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New book offers clarity on turbid European identities

By Patrick Nelson

Professor Wayne Cristaudo … “a cultural idea rather than a geographical fact” Professor Wayne Cristaudo … “a cultural idea rather than a geographical fact”

A Charles Darwin University academic has pieced together the puzzle of Europe in a new book that resolves complex questions about the diversity of its states, nations and peoples.

Professor of Political Science Wayne Cristaudo co-edited “European National Identities”, a text that explores the values, traumas and myths that have shaped the different and sometimes incompatible identities of individual European countries.

“One must look beyond the continental and geographical borders to establish what makes Europe, Europe,” Professor Cristaudo said.

“Its people, its history, its cultures and its civilizational heritage are much better reference points for understanding what is essentially a cultural idea rather than a geographical fact.

“In reality there are multiple national identities in Europe that all contain common elements of a shared European cultural and civilizational heritage.”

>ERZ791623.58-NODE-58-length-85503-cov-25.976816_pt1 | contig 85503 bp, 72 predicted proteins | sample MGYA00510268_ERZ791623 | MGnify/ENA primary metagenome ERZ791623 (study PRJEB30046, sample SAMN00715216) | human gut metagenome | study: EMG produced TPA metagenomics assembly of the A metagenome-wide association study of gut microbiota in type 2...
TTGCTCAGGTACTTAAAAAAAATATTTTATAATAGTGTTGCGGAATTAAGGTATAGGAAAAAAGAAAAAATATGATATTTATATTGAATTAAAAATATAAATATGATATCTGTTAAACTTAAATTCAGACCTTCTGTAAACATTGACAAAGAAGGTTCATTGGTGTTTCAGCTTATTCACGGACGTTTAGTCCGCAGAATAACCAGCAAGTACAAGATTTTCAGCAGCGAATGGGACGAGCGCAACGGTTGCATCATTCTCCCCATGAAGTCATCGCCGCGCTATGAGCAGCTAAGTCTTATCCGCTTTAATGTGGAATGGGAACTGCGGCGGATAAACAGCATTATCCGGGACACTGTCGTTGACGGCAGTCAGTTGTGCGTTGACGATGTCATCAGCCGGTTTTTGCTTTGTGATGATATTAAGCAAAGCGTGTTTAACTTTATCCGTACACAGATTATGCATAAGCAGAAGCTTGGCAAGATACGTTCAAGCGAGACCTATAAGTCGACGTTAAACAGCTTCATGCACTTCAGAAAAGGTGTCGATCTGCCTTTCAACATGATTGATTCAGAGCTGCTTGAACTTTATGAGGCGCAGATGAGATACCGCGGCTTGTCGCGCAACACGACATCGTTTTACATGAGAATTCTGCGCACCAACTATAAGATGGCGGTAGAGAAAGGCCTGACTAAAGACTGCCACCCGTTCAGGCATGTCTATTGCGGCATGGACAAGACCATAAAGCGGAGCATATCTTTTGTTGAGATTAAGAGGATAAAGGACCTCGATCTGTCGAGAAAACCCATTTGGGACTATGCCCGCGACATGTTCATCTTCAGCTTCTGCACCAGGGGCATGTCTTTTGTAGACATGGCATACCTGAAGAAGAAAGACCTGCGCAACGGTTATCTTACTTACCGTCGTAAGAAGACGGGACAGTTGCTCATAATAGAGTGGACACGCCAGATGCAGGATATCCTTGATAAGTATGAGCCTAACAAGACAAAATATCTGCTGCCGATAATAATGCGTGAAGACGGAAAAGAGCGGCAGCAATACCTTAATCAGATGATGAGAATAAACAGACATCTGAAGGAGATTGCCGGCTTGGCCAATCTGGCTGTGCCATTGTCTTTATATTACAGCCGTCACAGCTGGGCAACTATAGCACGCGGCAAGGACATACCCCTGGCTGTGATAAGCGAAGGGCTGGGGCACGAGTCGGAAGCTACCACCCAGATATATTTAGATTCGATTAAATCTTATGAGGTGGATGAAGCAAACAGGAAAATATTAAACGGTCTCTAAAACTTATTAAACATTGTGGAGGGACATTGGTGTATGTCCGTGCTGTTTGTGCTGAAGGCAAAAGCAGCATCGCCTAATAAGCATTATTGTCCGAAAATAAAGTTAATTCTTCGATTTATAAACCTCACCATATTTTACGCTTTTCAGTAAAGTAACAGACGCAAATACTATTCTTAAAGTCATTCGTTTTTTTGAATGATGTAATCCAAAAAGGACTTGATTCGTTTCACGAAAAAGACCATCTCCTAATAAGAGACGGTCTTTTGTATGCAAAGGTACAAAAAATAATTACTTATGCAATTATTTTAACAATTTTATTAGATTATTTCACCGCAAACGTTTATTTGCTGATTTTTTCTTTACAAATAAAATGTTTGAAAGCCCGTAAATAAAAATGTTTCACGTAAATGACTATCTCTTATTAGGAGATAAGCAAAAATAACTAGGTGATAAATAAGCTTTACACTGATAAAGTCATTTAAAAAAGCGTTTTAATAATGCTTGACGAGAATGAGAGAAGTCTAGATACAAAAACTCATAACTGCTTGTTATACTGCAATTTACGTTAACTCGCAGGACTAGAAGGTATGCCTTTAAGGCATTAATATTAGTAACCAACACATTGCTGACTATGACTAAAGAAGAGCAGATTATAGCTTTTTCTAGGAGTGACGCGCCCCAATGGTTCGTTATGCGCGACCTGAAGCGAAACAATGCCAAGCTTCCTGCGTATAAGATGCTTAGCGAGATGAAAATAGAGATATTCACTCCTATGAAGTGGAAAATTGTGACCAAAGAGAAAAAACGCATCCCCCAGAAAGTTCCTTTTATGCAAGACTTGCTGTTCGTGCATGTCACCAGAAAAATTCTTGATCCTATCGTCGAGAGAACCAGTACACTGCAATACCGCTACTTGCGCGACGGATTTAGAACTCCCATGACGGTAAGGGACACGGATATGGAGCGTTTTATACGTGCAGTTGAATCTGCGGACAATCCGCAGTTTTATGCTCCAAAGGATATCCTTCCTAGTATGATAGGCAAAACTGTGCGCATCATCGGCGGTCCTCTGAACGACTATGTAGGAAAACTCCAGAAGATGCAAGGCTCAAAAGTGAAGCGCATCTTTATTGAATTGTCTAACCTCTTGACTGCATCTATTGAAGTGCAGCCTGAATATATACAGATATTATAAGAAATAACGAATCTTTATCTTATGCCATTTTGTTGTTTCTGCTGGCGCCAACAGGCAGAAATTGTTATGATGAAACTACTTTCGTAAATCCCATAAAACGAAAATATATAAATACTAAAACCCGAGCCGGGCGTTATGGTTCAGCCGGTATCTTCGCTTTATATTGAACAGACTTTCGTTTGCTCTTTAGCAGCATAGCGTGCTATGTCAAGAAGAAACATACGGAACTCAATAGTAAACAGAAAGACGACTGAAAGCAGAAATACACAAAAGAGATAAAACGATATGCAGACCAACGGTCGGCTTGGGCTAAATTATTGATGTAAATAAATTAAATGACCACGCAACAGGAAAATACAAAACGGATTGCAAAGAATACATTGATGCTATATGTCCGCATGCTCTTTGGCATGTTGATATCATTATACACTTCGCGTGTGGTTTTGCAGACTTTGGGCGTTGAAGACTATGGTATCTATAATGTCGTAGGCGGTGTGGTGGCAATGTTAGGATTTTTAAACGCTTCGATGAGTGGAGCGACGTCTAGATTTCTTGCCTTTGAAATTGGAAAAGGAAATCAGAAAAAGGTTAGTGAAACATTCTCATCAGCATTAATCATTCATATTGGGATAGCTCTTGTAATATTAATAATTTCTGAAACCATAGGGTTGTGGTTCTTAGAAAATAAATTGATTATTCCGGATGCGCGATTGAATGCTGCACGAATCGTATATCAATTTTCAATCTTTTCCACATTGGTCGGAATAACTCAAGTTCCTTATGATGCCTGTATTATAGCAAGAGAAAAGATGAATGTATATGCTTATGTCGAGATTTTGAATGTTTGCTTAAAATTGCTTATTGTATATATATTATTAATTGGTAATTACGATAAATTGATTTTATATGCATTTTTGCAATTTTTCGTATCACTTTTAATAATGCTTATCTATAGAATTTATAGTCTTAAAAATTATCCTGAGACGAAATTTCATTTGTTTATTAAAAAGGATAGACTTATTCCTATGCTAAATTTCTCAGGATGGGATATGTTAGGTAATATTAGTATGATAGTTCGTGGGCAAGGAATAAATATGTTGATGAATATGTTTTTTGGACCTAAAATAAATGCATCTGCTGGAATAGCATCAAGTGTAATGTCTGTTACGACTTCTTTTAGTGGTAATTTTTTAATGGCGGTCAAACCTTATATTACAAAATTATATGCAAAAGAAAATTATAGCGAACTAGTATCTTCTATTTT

Professor Cristaudo said he was interested in the evolving interplay between events, issues and identity shifts, which unfold in the chapter he penned on Britain.

He writes: “Today Britain is riven between an Old and New version of itself.

“Old Britain is, in the main, white, nostalgic for empire, constituted by expected roles that illustrate class distinctions, decently and unfanatically Christian or agnostic, high-minded Tory or Methodist-like socialist, well mannered, and the repository of traditional British virtues of the stiff upper lip …

“By contrast, new Britain, is multi-coloured, multicultural and multi-identity, socially and political involved, aligned in blocks and tribes, potentially devolutionary, regretful of its imperial and Christian past, Noddy without Golliwog, because Golliwog is a patronising and offensive representation of black people.”

A prolific author with 16 books and journal issues to his name, Professor Cristaudo said the book would be particularly relevant to students and academics in the human sciences, but also to a general audience.

“It will hold appeal for anyone with an interest in European politics and history, and more broadly for anyone interested in the effect that events and issues have on immediate or distant neighbours, even as far away as Australia,” he said.